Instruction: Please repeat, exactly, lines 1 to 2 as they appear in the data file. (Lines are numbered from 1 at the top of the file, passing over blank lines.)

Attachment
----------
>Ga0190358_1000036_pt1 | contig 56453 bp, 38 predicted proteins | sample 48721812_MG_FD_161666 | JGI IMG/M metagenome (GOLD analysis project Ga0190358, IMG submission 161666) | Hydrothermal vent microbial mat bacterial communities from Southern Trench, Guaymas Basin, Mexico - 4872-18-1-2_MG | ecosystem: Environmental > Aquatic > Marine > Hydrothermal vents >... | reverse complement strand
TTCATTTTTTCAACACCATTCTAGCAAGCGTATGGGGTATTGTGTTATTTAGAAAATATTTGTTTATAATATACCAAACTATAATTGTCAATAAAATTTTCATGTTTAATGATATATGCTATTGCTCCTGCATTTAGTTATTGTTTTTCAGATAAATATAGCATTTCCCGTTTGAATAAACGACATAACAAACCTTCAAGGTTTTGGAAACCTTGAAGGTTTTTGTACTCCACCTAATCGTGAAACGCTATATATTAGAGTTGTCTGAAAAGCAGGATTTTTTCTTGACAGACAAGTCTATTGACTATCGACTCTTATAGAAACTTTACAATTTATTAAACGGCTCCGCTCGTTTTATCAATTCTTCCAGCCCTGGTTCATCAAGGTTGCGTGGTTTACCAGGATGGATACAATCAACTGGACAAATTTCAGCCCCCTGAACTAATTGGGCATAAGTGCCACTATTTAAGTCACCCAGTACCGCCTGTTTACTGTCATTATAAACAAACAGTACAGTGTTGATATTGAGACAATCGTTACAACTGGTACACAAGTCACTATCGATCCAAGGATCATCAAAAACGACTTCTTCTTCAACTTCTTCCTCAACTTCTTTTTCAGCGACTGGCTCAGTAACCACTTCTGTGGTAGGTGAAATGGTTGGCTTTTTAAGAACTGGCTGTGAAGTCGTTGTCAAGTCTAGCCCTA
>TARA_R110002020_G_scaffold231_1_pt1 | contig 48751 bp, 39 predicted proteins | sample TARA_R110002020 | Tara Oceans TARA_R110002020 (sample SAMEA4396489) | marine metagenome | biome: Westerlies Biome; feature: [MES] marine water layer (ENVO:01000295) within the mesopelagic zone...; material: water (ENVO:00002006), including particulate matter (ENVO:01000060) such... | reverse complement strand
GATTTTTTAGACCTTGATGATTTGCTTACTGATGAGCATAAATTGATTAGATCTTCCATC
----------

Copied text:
>Ga0190358_1000036_pt1 | contig 56453 bp, 38 predicted proteins | sample 48721812_MG_FD_161666 | JGI IMG/M metagenome (GOLD analysis project Ga0190358, IMG submission 161666) | Hydrothermal vent microbial mat bacterial communities from Southern Trench, Guaymas Basin, Mexico - 4872-18-1-2_MG | ecosystem: Environmental > Aquatic > Marine > Hydrothermal vents >... | reverse complement strand
TTCATTTTTTCAACACCATTCTAGCAAGCGTATGGGGTATTGTGTTATTTAGAAAATATTTGTTTATAATATACCAAACTATAATTGTCAATAAAATTTTCATGTTTAATGATATATGCTATTGCTCCTGCATTTAGTTATTGTTTTTCAGATAAATATAGCATTTCCCGTTTGAATAAACGACATAACAAACCTTCAAGGTTTTGGAAACCTTGAAGGTTTTTGTACTCCACCTAATCGTGAAACGCTATATATTAGAGTTGTCTGAAAAGCAGGATTTTTTCTTGACAGACAAGTCTATTGACTATCGACTCTTATAGAAACTTTACAATTTATTAAACGGCTCCGCTCGTTTTATCAATTCTTCCAGCCCTGGTTCATCAAGGTTGCGTGGTTTACCAGGATGGATACAATCAACTGGACAAATTTCAGCCCCCTGAACTAATTGGGCATAAGTGCCACTATTTAAGTCACCCAGTACCGCCTGTTTACTGTCATTATAAACAAACAGTACAGTGTTGATATTGAGACAATCGTTACAACTGGTACACAAGTCACTATCGATCCAAGGATCATCAAAAACGACTTCTTCTTCAACTTCTTCCTCAACTTCTTTTTCAGCGACTGGCTCAGTAACCACTTCTGTGGTAGGTGAAATGGTTGGCTTTTTAAGAACTGGCTGTGAAGTCGTTGTCAAGTCTAGCCCTA